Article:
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My research interests are predominantly in international political economy, economic history and economic development. I have a number of theoretical, as well as empirical papers in the publication pipeline. My Ph.D. project titled “Essays on the Political Economy of 20th Century Colonization & Decolonization in Africa”, sought an alternative explanation, besides the conventional explanations, for the differential paths of development across former sub-Saharan African colonies. Specifically, my research findings suggest that the choices made by European colonizers during the colonization of Africa, notably, in the domain of education, are a crucial determinant of income levels today.
Publications:
1 - J. A. Agbor, J. W. Fedderke & N. Viegi, 2010. "A Theory of Colonial Governance". Economic Research Southern Africa Working Paper No. 172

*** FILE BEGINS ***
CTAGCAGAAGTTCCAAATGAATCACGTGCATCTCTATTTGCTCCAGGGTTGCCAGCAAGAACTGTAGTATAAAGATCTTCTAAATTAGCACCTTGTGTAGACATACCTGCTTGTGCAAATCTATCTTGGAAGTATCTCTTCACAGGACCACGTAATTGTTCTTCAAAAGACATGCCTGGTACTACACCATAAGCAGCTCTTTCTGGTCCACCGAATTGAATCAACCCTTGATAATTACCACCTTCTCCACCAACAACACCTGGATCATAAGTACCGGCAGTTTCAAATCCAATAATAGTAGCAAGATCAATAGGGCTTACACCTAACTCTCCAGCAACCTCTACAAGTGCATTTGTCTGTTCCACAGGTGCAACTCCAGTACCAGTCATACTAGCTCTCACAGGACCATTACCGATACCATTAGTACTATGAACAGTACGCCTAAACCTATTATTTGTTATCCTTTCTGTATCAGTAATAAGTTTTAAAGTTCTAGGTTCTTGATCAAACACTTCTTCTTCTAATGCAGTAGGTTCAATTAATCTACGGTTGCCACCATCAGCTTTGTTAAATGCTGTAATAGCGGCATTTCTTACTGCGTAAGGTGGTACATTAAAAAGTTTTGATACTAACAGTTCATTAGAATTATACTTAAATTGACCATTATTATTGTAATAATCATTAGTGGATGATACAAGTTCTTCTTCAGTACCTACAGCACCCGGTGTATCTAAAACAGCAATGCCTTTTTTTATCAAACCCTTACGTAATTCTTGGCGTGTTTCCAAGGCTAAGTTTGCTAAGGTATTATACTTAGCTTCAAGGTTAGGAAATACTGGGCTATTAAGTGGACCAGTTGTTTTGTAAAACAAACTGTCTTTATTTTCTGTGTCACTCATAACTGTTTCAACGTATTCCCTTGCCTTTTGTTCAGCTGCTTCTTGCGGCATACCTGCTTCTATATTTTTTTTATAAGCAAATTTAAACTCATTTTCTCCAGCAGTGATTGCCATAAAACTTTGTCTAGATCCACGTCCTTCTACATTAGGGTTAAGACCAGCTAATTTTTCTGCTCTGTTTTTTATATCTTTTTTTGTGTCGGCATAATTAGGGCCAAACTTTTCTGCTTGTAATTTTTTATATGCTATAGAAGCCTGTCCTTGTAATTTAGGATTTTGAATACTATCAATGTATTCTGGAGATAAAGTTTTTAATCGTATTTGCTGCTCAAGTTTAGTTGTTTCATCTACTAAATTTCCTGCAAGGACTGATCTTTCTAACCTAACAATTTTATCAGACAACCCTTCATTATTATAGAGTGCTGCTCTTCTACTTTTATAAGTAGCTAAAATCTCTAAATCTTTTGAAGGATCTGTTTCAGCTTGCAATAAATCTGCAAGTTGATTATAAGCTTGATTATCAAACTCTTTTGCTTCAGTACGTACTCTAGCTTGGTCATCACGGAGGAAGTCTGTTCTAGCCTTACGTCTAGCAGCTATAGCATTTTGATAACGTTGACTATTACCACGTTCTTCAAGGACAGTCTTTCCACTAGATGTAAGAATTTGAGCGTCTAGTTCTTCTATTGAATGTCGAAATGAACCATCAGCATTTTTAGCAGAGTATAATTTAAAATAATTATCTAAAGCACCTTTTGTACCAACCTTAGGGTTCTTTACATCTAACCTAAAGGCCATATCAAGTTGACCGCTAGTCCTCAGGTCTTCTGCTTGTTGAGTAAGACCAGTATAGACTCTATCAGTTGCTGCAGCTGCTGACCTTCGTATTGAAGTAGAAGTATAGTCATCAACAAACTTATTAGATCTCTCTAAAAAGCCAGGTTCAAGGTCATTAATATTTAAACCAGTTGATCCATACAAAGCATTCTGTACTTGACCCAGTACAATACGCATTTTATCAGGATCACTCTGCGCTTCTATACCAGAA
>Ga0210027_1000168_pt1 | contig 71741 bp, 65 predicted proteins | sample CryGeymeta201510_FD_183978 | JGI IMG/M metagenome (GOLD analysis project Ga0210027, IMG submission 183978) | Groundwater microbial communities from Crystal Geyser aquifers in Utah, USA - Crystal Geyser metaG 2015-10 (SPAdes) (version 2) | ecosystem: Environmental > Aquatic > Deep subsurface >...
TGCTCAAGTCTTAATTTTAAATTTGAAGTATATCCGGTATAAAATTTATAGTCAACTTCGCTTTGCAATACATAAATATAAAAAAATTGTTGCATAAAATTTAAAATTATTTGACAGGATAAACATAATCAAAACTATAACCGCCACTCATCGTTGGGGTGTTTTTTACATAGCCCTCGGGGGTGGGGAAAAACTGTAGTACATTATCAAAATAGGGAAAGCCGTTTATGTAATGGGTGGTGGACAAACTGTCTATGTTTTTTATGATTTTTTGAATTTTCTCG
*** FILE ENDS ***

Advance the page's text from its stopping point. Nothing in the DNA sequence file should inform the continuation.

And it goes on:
2 - J. A. Agbor, J. W. Fedderke & N. Viegi, 2010. "How Does Colonial Origin Matter for Economic Performance in sub-Saharan Africa?". Economic Research Southern Africa Working Paper No. 176
 
3 - J. A. Agbor, 2010. "The Economic Origins of 20th Century Decolonisation in West Africa". Economic Research Southern Africa Working Paper No. 177
 
4 - J. A. Agbor, 2011. "Does School Education Reduce the Likelihood of Societal Conflict in Africa?" Economic Research Southern Africa Working Paper No. 218

 

Lifepoint: “For if by one man’s offense death reigned by one; much more they which receive abundance of grace and of the gift of righteousness shall reign in life as kings by one, Jesus Christ”. Rom 5:17

 

 

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Julius Agbor,
Mar 16, 2010, 8:21 AM
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Julius Agbor,
Mar 16, 2010, 8:23 AM
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